The average U.S. temperature has risen about 1°F since the birth of the next president.

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A LIFETIME OF CLIMATE CHANGE




A LIFETIME OF GLOBAL WARMING


The average global temperature has risen about 1.5°F since the birth of the next U.S. president.

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Both major party candidates for president were born in the late 1940s — Donald Trump on June 14, 1946, and Hillary Clinton on Oct. 26, 1947. Since that time, the average global temperature has risen about 1.5°F.


During the candidates’ youth, there was not much of a warming trend, and environmental regulations were just starting to be developed. Both were in high school when the Clean Air Act went into effect in 1963, and in college two years later when President Johnson became the first President to mention the steady increase in carbon dioxide from fossil fuels. In 1970, just a couple of years after they graduated, major amendments to the Clean Air Act were passed, one of which established the Environmental Protection Agency.


The last year the average global temperature was below average was 1976. Two years later, just after each was married, the National Climate Act (aimed at establishing a national climate policy) went into effect. One year later, the first WMO World Climate Conference was held in Switzerland, where scientists and policymakers discussed what climate change could mean for humanity.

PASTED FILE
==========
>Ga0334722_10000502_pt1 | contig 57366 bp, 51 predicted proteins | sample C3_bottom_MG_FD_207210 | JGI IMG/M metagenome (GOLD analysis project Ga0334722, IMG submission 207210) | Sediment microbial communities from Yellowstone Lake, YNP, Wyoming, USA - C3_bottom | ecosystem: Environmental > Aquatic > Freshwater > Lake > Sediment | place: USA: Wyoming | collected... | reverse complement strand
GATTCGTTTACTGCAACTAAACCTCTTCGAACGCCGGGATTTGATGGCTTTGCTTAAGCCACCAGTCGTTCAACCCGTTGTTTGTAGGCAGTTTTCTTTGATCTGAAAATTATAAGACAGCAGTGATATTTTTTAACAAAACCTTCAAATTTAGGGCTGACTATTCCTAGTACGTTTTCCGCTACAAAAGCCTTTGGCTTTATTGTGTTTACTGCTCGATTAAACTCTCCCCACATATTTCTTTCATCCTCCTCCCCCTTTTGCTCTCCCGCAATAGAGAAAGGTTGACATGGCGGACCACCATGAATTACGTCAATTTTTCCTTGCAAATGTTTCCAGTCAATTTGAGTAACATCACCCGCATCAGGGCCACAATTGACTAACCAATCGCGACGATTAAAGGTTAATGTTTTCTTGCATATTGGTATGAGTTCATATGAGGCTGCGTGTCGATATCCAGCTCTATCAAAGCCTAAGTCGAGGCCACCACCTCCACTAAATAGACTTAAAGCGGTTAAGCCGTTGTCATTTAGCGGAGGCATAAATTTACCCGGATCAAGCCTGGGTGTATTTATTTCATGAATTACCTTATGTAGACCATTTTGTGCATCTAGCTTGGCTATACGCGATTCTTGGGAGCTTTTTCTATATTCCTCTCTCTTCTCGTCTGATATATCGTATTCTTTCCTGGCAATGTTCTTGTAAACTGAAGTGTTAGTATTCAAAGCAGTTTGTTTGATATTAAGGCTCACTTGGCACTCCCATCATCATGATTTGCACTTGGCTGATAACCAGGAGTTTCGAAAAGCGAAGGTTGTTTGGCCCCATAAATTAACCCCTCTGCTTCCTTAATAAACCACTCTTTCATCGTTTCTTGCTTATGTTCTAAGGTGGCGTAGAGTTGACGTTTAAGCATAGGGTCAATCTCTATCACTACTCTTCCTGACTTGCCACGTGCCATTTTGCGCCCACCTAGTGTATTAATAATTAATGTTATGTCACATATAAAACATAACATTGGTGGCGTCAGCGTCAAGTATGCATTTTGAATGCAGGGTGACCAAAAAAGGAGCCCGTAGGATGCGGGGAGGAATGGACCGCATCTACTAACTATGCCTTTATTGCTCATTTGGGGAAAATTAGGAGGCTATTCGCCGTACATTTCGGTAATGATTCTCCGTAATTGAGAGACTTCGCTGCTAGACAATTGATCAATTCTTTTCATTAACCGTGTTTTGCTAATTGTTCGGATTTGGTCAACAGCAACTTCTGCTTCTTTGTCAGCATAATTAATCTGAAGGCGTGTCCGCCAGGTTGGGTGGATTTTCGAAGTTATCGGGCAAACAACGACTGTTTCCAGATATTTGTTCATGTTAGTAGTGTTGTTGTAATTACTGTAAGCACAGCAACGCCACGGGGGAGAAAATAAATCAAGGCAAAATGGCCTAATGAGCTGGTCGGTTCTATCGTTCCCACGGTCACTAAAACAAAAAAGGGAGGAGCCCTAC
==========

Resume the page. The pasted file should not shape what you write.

As the candidates reached their 40s in the late 1980s, carbon dioxide levels reached 350 parts per million, and warming was beginning to accelerate. James Hansen famously testified before Congress about the dangers climate change posed during a heat wave in 1988. A year later the Intergovernmental Panel on Climate Change published its First Assessment Report, further raising the alarm about climate change. That report showed that if emissions of greenhouse gases continued at their 1990 rate, the global mean temperature would rise by about 1°C (1.8°F) by 2025.


In 1997, about the time they were both 50, the Kyoto Protocol was signed by most nations of the world, although it was never ratified by the U.S.. Three years later, the first U.S. National Climate Assessment was released, highlighting what the climate looked like in the U.S.


With the candidates now around 70, they have seen the 4 hottest global years on record all come in this decade, with 2016’s record heat about to add a fifth year to that list. Carbon dioxide concentrations have reached 400 ppm in the atmosphere, and the global average temperature has already warmed more than 1.8°F in the last century. Last year’s landmark Paris climate agreement goes into effect this month.




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